Primary Caregivers

Lesión cerebral traumática (Traumatic Brain Injury)

Definición

Las lesiones cerebrales traumáticas, también conocidas como lesiones cerebrales o de la cabeza, son lesiones que provocan daños al cerebro. La lesión cerebral puede ocurrir en una de dos formas:

La etapa inicial de la enfermedad Alzheimer (Early Stage Alzheimer's disease)

Resumen

Puede ser muy difícil aceptar el diagnóstico de que usted o un ser querido padece de la enfermedad de Alzheimer (EA). Le rogamos que asuma una actitud receptiva al leer este folleto informativo y que recuerde que no está solo. A lo largo y ancho del país hay organizaciones que brindan apoyo y ayuda a los pacientes de la EA y sus familias. Al final de este folleto informativo, en la sección titulada Recursos de la comunidad, encontrará los datos de contacto de algunas de esas organizaciones.

Enfermedad de Alzheimer's (Alzheimer's Disease)

Resumen

La enfermedad de Alzheimer (EA) es un trastorno neurológico que provoca la muerte de las células nerviosas del cerebro. Por lo general, la EA comienza paulatinamente y sus primeros síntomas pueden atribuirse a la vejez o al olvido común. A medida en que avanza la enfermedad, se van deteriorando las capacidades cognitivas, entre ellas la capacidad para tomar decisiones y llevar a cabo las tareas cotidianas, y pueden surgir modificaciones de la personalidad, así como conductas problemáticas. En sus etapas avanzadas, la EA conduce a la demencia y finalmente a la muerte.

La Enfermedad de Parkinson (Parkinson's Disease)

¿Qué es la enfermedad de Parkinson?

La enfermedad de Parkinson (EP) es una enfermedad neurológica progresiva que afecta fundamentalmente al movimiento. Es consecuencia de la destrucción de células nerviosas en unas estructuras del cerebro denominadas ganglios basales.

Advanced Illness: Feeding Tubes and Ventilators

Introduction

Vision Loss and Blindness

Nearly 3.5 million Americans over 40 have some degree of vision loss, most commonly from age-related conditions. This number is expected to double in the next few decades as the baby boomers grow older.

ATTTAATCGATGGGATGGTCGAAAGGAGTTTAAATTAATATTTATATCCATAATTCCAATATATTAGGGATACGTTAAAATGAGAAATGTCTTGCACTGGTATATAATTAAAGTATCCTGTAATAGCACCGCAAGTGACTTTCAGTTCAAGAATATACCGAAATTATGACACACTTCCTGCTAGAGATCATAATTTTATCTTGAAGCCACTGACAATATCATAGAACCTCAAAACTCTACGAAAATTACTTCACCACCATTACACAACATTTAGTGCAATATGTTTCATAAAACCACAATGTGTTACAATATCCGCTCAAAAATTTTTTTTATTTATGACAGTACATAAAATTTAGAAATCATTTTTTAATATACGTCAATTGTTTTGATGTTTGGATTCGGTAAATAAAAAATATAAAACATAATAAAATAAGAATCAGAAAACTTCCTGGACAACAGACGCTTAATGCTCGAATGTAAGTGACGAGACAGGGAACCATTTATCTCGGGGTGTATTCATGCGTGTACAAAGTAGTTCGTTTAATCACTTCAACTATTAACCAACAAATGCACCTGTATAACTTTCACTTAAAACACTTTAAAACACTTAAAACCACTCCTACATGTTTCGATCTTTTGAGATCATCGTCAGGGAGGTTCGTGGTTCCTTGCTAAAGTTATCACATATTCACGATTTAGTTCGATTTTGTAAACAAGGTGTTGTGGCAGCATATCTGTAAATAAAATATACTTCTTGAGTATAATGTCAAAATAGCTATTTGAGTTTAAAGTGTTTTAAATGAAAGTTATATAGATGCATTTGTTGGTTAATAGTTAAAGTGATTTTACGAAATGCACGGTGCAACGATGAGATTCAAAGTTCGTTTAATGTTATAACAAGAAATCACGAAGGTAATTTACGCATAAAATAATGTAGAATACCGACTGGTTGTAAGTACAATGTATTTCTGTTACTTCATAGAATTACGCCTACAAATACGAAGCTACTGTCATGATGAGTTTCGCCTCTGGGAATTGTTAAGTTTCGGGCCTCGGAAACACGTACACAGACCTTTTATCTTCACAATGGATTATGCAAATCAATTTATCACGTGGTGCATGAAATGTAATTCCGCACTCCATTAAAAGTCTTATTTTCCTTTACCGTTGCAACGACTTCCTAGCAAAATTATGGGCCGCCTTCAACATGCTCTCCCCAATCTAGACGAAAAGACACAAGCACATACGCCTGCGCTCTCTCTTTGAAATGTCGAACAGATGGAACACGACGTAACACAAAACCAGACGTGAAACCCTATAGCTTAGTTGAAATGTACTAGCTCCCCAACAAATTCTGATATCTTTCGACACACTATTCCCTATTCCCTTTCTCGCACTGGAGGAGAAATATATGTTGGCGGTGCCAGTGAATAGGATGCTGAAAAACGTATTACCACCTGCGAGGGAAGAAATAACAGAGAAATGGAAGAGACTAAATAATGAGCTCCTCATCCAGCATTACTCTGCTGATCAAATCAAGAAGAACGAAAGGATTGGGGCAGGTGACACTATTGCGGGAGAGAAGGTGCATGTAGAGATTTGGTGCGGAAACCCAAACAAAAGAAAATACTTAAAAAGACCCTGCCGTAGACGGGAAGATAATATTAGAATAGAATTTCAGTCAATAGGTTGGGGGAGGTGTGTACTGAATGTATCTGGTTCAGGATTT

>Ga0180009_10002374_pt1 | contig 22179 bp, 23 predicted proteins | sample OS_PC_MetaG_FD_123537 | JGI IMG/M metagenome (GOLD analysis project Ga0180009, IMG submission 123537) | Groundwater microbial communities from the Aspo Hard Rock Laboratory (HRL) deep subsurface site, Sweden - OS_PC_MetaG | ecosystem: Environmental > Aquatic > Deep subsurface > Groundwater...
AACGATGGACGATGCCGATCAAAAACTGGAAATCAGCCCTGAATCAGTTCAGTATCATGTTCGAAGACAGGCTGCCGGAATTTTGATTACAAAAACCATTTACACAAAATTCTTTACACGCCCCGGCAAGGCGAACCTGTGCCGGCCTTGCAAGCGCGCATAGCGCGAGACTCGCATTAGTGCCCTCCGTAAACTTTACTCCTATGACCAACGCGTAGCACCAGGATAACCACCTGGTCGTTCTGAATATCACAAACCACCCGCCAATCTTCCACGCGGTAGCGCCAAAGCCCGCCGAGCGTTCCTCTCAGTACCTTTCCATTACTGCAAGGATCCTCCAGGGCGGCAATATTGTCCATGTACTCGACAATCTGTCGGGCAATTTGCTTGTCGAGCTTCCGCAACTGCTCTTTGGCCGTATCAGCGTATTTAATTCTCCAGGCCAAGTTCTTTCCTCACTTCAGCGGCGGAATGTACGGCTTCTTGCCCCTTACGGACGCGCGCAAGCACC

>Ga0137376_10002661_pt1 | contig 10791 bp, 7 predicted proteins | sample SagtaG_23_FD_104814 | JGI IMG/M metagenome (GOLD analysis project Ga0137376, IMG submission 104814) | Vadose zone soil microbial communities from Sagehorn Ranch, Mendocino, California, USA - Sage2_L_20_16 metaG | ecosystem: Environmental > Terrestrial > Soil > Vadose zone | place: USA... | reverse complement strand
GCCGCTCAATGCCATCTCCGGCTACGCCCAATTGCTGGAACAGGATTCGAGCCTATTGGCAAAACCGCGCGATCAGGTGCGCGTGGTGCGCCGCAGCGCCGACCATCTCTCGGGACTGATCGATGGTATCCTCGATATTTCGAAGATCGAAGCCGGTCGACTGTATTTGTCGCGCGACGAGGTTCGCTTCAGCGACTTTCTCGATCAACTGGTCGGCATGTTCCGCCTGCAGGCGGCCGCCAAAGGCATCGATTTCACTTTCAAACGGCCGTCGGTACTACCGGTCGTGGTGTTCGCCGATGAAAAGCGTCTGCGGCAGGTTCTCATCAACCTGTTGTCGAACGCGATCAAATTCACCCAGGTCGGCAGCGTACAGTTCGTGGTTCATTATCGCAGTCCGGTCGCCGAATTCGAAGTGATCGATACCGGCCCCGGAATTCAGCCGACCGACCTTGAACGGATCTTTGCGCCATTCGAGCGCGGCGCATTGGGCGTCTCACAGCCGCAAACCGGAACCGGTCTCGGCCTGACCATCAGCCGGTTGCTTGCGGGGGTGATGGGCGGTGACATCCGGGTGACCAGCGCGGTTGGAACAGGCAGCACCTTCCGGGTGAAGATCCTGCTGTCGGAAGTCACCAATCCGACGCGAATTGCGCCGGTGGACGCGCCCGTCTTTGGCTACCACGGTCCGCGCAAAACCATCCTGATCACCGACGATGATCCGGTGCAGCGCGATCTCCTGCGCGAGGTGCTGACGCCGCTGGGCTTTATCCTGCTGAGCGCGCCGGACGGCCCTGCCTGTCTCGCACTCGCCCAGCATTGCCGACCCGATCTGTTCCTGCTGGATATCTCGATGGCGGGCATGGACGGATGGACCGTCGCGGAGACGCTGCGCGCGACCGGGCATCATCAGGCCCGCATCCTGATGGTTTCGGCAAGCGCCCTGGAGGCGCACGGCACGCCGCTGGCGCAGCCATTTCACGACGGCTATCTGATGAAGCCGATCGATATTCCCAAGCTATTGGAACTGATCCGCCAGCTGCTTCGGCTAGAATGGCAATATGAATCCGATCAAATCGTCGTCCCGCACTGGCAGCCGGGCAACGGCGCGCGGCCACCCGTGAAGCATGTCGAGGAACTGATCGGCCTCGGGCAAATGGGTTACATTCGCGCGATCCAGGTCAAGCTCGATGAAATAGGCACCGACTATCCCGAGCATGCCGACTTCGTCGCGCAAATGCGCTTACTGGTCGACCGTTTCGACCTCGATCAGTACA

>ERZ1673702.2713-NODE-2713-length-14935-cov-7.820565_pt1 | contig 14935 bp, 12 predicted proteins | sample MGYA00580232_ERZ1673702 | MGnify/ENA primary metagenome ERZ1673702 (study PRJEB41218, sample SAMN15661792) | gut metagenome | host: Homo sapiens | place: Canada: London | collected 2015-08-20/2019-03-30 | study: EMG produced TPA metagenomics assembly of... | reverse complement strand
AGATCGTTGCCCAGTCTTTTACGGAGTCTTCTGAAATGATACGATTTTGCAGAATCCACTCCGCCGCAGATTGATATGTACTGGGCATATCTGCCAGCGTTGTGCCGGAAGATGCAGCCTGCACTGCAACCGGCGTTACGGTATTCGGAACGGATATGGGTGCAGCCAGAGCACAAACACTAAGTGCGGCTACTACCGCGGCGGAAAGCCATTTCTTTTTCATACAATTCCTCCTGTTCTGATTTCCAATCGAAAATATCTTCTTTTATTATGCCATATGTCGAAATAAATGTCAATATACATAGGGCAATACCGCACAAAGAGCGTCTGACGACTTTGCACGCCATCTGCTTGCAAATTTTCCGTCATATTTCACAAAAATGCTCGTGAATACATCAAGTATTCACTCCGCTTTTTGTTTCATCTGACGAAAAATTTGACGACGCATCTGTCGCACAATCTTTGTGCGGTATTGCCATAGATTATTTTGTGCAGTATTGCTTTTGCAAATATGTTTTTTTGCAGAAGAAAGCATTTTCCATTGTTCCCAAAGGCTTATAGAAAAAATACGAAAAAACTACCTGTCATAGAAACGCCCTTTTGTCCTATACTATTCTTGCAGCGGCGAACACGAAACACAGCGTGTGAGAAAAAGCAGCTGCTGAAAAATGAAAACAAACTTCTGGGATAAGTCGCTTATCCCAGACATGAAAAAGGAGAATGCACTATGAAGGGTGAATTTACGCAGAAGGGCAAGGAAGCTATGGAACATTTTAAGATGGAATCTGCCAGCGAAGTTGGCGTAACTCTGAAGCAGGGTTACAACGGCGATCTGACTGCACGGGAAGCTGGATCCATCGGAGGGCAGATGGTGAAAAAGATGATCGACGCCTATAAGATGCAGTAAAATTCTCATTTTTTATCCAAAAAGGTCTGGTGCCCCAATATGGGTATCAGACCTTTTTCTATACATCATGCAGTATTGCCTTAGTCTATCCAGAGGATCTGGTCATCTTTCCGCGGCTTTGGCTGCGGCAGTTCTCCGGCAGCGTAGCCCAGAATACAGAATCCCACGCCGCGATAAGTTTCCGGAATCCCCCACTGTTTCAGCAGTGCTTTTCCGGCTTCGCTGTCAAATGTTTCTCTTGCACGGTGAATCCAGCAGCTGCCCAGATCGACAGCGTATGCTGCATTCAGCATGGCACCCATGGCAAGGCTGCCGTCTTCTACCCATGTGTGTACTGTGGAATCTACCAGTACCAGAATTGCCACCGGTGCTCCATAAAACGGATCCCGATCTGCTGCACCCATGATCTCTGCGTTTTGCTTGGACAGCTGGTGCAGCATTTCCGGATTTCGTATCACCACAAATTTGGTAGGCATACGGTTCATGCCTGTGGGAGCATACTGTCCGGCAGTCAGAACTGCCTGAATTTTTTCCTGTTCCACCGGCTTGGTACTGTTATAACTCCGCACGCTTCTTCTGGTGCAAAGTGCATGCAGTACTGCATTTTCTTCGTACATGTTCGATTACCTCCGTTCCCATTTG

Most people with age-related vision loss will not become completely blind; instead they will experience partial or moderate loss of vision. They may need to develop new skills to remain self-reliant. This Fact Sheet discusses age-related vision loss and how you, as caregiver, can help your loved one adjust to the challenges.

Caregiving With Your Siblings

Caregiving with Your Siblings

Introduction

Providing care for your parents can be complicated. When your brothers and sisters are also involved, caregiving can become even more complex. While your siblings can be enormously helpful and your best support, they can also be a source of stress.

In this Fact Sheet you will learn how to identify the family dynamics that can impact caregiving, ways your siblings can help, how to increase your chances of getting that help, and how to deal with emotions that arise.

 

In Hindsight, We Were All Slow to the Dance . . .

Gerry Sandusky, left, his wife Lee Ann and their two children Katy and Zack, with Gerry's dad, John Sandusky shortly before his passing.

Residential Care Options

Introduction

Deciding to move out of one’s home and into a different type of housing is often a difficult decision for elders or people with disabilities and their caregivers. Caregivers often struggle to care for loved ones so they are able to remain at home as long as possible. However, there often comes a time when moving someone to a residential care facility may become the most realistic way to provide the best care, and the only way to relieve a caregiver’s overwhelming burden.

Community Care Options

Introduction

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